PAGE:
October 20, 2011   view past issues

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Recruiters @Zuccotti Park

The extraordinary impact of a small group of protesters in New York’s Zuccotti Park holds an important lesson for recruiters. In an era that celebrates virtual meetings on social media sites, it underscores the power of presence. While sourcing and recruiting online will continue to be effective strategies, we must not overlook the potentially profound influence of plain, old-fashioned face-to-face interactions.

You can’t attend a recruiting conference or read an HR publication these days without being told (over and over again) about the capabilities of social media. LinkedIn, Twitter, Facebook and others of their genre have taken the world of recruiting by storm. And no doubt, these tools and the best practices for applying them will dramatically enhance our ability to find, evaluate and hire top talent.

As the Zuccotti Park event illustrates, however, it would be a grave mistake to think that the virtual interactions of social media can replace what happens in the real world. Whether or not you agree with the wide ranging views expressed in the protest, there’s no ignoring the fact that from a single, small group in downtown New York City, the protests have now spread to over 100 U.S. cities and more than 80 countries around the world.

So, what can we recruiters learn from that experience? Simply this: presence has a unique power all its own. It is impossible to convey the passion and commitment of a protest with an exchange of InMail on LinkedIn or wall posts on Facebook. Of course, such communications can (and do) inform people about real world events and even encourage or persuade people to attend them. But, it is the interaction, itself, which captures the imagination and stirs the emotions of those who participate.

Similarly, we can use social media to bring employment prospects to a face-to-face encounter, but we cannot recruit them that way. We can tantalize them, but we won’t get them to apply. At least, not the best talent. They have choices, including in many instances, staying right where they are with their current employer. To convince them to join our organization, therefore, we have to get them to do the one thing we humans most hate to do: change. And, we simply cannot pack enough persuasive power into an online communication no matter how well written it may be.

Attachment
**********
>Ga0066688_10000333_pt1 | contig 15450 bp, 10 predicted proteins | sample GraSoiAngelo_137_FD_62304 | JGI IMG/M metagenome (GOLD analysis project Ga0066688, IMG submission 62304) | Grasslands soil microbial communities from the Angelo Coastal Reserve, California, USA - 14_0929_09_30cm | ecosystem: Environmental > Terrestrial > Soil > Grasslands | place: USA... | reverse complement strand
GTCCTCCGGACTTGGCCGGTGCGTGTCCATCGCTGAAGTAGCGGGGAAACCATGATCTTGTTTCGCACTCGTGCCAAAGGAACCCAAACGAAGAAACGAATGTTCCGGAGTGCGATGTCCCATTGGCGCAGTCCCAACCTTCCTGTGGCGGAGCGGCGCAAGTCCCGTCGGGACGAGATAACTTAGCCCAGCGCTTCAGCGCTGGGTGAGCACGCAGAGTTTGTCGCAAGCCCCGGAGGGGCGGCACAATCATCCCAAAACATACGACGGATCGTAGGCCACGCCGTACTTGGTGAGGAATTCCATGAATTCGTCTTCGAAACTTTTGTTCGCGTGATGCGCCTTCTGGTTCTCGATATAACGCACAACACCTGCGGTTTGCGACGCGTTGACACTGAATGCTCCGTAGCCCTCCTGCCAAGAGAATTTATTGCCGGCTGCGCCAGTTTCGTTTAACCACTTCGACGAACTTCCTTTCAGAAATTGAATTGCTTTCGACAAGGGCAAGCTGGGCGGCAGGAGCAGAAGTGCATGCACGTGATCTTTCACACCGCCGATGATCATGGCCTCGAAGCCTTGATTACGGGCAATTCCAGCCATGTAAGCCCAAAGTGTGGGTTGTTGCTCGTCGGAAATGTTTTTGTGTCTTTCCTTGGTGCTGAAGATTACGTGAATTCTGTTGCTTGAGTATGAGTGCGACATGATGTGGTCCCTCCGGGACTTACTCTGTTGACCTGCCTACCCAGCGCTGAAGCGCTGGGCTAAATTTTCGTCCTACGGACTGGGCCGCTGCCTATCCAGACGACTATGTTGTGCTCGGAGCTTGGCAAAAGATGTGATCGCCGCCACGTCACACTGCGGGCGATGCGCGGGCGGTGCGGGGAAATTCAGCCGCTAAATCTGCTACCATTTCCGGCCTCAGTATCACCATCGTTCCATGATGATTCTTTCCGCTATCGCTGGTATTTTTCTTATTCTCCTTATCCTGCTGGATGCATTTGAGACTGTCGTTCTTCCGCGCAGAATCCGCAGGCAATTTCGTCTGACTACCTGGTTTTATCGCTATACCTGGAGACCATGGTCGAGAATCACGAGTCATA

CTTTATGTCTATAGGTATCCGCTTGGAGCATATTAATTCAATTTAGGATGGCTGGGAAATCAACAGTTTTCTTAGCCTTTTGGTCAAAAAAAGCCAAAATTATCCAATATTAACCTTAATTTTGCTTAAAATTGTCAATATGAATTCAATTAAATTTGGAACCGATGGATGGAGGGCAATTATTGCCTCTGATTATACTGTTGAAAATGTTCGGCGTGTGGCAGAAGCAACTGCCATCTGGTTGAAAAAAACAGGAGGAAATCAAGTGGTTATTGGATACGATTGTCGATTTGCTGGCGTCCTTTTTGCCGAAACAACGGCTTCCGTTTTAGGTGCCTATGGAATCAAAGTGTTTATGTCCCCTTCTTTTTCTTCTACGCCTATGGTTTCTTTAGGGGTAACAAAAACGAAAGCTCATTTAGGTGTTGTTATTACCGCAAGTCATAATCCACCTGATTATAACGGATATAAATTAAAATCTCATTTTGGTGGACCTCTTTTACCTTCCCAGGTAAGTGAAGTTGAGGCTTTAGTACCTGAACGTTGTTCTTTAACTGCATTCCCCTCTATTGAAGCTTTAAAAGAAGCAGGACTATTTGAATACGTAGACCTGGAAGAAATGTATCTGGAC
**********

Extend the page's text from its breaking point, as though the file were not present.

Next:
So, Where Does That Leave Us?

I think we need to devote as much time and attention to our real world interactions as we do to our virtual ones. There hasn’t been a new idea, for example, on how best to connect with job fair candidates since the introduction of business cards. And the same could be said of how we source prospects at conferences and association meetings and how we then recruit them during the candidate touch points in our recruiting processes.

All of these real world events offer the power of presence, yet in many cases that power is sub-optimized or not achieved at all. Why? Because such interactions aren’t considered “state-of-the-art.” They aren’t a big new idea. You won’t find recruitment bloggers opining about them or HR publications debating them. And yet, look what has happened at Zuccotti Park.

So, here’s my suggestion. Let’s spend some time and energy on devising a toolkit of best practices for good, old fashioned face-to-face interactions. How can we do that? One way is to set up exploratory committees in our own organizations.

Their membership should include recruiters, of course, but also hiring managers and some of our most recent hires. With that kind of talent, we should be able to achieve two goals:

  • First, let’s figure out how we can correct deficiencies in our current interactions – how we can have a greater positive impact with what we are already doing.
  • And second, let’s brainstorm ideas for new or different interactions – ones that would be most likely to persuade the best prospects to make a change.
  • If we can make progress in those two areas – if we can capture the power of presence and put it to work for our recruiting teams – we will likely improve both our organization’s employment brand and our yield of the best talent.

    Thanks for reading,


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